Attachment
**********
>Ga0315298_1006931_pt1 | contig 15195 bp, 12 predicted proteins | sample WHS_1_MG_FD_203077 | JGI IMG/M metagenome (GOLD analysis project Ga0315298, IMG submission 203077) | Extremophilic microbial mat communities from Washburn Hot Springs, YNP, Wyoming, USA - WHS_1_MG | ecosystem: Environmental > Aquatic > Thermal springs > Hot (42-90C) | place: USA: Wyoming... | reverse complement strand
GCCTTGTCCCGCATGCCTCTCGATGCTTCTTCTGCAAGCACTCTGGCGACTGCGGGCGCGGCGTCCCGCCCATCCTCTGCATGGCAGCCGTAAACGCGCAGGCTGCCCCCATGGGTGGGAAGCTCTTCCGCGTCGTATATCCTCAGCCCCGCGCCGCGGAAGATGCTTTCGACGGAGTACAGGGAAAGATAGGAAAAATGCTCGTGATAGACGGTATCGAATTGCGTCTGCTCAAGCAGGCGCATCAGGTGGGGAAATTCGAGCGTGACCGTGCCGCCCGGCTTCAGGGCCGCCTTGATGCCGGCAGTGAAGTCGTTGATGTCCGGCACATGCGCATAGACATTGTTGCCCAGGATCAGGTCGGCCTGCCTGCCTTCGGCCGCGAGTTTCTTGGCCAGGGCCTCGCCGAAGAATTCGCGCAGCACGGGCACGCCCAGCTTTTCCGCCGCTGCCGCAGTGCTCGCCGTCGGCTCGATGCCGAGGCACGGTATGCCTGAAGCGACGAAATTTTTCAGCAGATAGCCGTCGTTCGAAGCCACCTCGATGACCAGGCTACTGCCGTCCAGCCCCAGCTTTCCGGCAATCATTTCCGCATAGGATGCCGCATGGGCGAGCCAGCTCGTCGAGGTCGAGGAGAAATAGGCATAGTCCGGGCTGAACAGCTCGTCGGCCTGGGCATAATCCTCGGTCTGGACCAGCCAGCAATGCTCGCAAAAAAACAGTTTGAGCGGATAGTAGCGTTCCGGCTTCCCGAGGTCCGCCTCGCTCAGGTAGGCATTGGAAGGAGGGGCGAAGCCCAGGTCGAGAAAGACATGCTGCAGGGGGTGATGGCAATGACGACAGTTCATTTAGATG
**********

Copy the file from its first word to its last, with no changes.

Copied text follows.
>Ga0315298_1006931_pt1 | contig 15195 bp, 12 predicted proteins | sample WHS_1_MG_FD_203077 | JGI IMG/M metagenome (GOLD analysis project Ga0315298, IMG submission 203077) | Extremophilic microbial mat communities from Washburn Hot Springs, YNP, Wyoming, USA - WHS_1_MG | ecosystem: Environmental > Aquatic > Thermal springs > Hot (42-90C) | place: USA: Wyoming... | reverse complement strand
GCCTTGTCCCGCATGCCTCTCGATGCTTCTTCTGCAAGCACTCTGGCGACTGCGGGCGCGGCGTCCCGCCCATCCTCTGCATGGCAGCCGTAAACGCGCAGGCTGCCCCCATGGGTGGGAAGCTCTTCCGCGTCGTATATCCTCAGCCCCGCGCCGCGGAAGATGCTTTCGACGGAGTACAGGGAAAGATAGGAAAAATGCTCGTGATAGACGGTATCGAATTGCGTCTGCTCAAGCAGGCGCATCAGGTGGGGAAATTCGAGCGTGACCGTGCCGCCCGGCTTCAGGGCCGCCTTGATGCCGGCAGTGAAGTCGTTGATGTCCGGCACATGCGCATAGACATTGTTGCCCAGGATCAGGTCGGCCTGCCTGCCTTCGGCCGCGAGTTTCTTGGCCAGGGCCTCGCCGAAGAATTCGCGCAGCACGGGCACGCCCAGCTTTTCCGCCGCTGCCGCAGTGCTCGCCGTCGGCTCGATGCCGAGGCACGGTATGCCTGAAGCGACGAAATTTTTCAGCAGATAGCCGTCGTTCGAAGCCACCTCGATGACCAGGCTACTGCCGTCCAGCCCCAGCTTTCCGGCAATCATTTCCGCATAGGATGCCGCATGGGCGAGCCAGCTCGTCGAGGTCGAGGAGAAATAGGCATAGTCCGGGCTGAACAGCTCGTCGGCCTGGGCATAATCCTCGGTCTGGACCAGCCAGCAATGCTCGCAAAAAAACAGTTTGAGCGGATAGTAGCGTTCCGGCTTCCCGAGGTCCGCCTCGCTCAGGTAGGCATTGGAAGGAGGGGCGAAGCCCAGGTCGAGAAAGACATGCTGCAGGGGGTGATGGCAATGACGACAGTTCATTTAGATG